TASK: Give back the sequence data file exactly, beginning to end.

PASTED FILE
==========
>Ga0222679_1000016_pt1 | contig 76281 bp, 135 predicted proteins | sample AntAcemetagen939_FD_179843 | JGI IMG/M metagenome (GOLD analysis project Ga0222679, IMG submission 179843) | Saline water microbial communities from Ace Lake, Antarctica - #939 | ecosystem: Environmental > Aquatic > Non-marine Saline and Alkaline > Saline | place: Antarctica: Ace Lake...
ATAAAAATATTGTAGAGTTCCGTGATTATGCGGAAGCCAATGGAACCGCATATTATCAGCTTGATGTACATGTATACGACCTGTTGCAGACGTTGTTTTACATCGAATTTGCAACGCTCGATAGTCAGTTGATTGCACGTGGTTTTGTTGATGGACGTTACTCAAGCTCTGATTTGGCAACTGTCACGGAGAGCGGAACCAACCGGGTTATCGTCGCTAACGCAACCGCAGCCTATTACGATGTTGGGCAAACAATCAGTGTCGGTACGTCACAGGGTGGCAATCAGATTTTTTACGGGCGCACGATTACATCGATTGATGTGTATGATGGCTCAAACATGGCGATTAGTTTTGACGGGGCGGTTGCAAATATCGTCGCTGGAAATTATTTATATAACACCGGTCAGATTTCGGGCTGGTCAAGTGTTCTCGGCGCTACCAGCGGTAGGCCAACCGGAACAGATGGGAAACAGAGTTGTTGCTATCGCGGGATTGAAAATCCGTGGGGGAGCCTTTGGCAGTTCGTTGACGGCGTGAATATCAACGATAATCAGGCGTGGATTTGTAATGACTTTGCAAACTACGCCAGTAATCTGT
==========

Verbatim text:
>Ga0222679_1000016_pt1 | contig 76281 bp, 135 predicted proteins | sample AntAcemetagen939_FD_179843 | JGI IMG/M metagenome (GOLD analysis project Ga0222679, IMG submission 179843) | Saline water microbial communities from Ace Lake, Antarctica - #939 | ecosystem: Environmental > Aquatic > Non-marine Saline and Alkaline > Saline | place: Antarctica: Ace Lake...
ATAAAAATATTGTAGAGTTCCGTGATTATGCGGAAGCCAATGGAACCGCATATTATCAGCTTGATGTACATGTATACGACCTGTTGCAGACGTTGTTTTACATCGAATTTGCAACGCTCGATAGTCAGTTGATTGCACGTGGTTTTGTTGATGGACGTTACTCAAGCTCTGATTTGGCAACTGTCACGGAGAGCGGAACCAACCGGGTTATCGTCGCTAACGCAACCGCAGCCTATTACGATGTTGGGCAAACAATCAGTGTCGGTACGTCACAGGGTGGCAATCAGATTTTTTACGGGCGCACGATTACATCGATTGATGTGTATGATGGCTCAAACATGGCGATTAGTTTTGACGGGGCGGTTGCAAATATCGTCGCTGGAAATTATTTATATAACACCGGTCAGATTTCGGGCTGGTCAAGTGTTCTCGGCGCTACCAGCGGTAGGCCAACCGGAACAGATGGGAAACAGAGTTGTTGCTATCGCGGGATTGAAAATCCGTGGGGGAGCCTTTGGCAGTTCGTTGACGGCGTGAATATCAACGATAATCAGGCGTGGATTTGTAATGACTTTGCAAACTACGCCAGTAATCTGT